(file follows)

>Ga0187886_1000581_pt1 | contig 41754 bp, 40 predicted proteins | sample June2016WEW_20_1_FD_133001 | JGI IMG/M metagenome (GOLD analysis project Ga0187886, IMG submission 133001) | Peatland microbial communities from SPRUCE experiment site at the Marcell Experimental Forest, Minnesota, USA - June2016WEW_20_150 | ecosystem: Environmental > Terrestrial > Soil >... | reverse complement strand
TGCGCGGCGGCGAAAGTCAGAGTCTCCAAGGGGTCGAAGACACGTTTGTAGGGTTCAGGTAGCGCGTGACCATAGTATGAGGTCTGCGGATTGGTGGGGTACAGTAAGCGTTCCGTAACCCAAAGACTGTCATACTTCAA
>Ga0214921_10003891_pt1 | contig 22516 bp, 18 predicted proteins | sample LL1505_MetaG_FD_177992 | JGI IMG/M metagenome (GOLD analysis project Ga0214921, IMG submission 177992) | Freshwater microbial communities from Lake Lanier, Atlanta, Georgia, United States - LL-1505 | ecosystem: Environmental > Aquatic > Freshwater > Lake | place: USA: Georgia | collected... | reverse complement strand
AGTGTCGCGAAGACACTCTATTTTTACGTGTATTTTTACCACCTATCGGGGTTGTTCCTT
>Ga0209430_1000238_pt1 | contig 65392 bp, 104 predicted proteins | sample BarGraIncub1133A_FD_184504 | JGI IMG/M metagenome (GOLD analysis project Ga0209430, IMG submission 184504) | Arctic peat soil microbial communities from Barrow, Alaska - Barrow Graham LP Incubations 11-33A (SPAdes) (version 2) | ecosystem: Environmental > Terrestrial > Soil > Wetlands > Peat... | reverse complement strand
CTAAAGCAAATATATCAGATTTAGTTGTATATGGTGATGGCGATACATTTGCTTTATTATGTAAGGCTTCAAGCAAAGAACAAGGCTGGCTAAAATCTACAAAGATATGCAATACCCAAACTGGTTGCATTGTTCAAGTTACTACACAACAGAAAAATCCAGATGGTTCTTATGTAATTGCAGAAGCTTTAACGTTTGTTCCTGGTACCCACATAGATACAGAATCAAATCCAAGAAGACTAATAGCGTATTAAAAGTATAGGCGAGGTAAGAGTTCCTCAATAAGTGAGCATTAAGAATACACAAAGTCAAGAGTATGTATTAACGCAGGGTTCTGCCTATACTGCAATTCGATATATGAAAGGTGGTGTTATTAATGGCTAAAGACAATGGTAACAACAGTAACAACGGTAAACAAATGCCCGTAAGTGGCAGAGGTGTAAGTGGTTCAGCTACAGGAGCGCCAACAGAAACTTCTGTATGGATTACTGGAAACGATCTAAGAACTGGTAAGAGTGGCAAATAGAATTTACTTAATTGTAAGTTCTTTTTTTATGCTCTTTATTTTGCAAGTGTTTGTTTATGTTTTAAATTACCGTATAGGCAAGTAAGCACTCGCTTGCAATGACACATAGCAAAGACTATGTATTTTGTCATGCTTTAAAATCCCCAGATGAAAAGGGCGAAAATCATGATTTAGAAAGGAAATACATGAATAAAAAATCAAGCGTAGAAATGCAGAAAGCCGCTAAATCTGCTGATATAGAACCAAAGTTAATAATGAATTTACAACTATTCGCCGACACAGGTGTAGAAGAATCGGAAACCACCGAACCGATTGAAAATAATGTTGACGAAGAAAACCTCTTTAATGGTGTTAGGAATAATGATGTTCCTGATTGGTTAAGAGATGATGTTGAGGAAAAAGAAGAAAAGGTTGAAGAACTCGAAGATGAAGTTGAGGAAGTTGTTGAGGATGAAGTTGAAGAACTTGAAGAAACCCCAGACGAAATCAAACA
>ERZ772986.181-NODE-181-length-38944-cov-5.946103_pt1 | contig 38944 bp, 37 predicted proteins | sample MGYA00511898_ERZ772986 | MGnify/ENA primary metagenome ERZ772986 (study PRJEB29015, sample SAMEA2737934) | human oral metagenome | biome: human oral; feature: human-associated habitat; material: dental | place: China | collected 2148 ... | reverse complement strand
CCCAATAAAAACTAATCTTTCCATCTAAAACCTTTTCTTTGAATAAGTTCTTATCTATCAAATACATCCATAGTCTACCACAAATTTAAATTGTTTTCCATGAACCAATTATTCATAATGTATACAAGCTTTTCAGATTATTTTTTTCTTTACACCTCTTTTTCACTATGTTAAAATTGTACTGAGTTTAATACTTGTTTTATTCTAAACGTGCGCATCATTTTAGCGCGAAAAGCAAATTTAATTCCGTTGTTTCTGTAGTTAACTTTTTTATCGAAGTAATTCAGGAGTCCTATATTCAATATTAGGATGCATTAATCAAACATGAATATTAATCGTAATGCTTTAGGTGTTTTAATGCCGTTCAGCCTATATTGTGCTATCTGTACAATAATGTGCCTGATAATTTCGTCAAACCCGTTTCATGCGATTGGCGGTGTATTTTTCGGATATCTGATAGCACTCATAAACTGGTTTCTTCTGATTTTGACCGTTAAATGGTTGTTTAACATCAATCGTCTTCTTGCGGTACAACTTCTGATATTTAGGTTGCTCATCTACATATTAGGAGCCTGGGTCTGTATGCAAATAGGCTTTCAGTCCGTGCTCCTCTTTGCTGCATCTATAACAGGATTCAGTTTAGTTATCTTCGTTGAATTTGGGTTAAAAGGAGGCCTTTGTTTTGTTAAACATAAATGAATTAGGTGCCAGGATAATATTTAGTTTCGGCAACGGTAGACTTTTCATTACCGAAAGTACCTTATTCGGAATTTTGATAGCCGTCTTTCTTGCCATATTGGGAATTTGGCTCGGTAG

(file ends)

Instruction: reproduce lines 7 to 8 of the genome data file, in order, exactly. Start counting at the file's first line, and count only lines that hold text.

>ERZ772986.181-NODE-181-length-38944-cov-5.946103_pt1 | contig 38944 bp, 37 predicted proteins | sample MGYA00511898_ERZ772986 | MGnify/ENA primary metagenome ERZ772986 (study PRJEB29015, sample SAMEA2737934) | human oral metagenome | biome: human oral; feature: human-associated habitat; material: dental | place: China | collected 2148 ... | reverse complement strand
CCCAATAAAAACTAATCTTTCCATCTAAAACCTTTTCTTTGAATAAGTTCTTATCTATCAAATACATCCATAGTCTACCACAAATTTAAATTGTTTTCCATGAACCAATTATTCATAATGTATACAAGCTTTTCAGATTATTTTTTTCTTTACACCTCTTTTTCACTATGTTAAAATTGTACTGAGTTTAATACTTGTTTTATTCTAAACGTGCGCATCATTTTAGCGCGAAAAGCAAATTTAATTCCGTTGTTTCTGTAGTTAACTTTTTTATCGAAGTAATTCAGGAGTCCTATATTCAATATTAGGATGCATTAATCAAACATGAATATTAATCGTAATGCTTTAGGTGTTTTAATGCCGTTCAGCCTATATTGTGCTATCTGTACAATAATGTGCCTGATAATTTCGTCAAACCCGTTTCATGCGATTGGCGGTGTATTTTTCGGATATCTGATAGCACTCATAAACTGGTTTCTTCTGATTTTGACCGTTAAATGGTTGTTTAACATCAATCGTCTTCTTGCGGTACAACTTCTGATATTTAGGTTGCTCATCTACATATTAGGAGCCTGGGTCTGTATGCAAATAGGCTTTCAGTCCGTGCTCCTCTTTGCTGCATCTATAACAGGATTCAGTTTAGTTATCTTCGTTGAATTTGGGTTAAAAGGAGGCCTTTGTTTTGTTAAACATAAATGAATTAGGTGCCAGGATAATATTTAGTTTCGGCAACGGTAGACTTTTCATTACCGAAAGTACCTTATTCGGAATTTTGATAGCCGTCTTTCTTGCCATATTGGGAATTTGGCTCGGTAG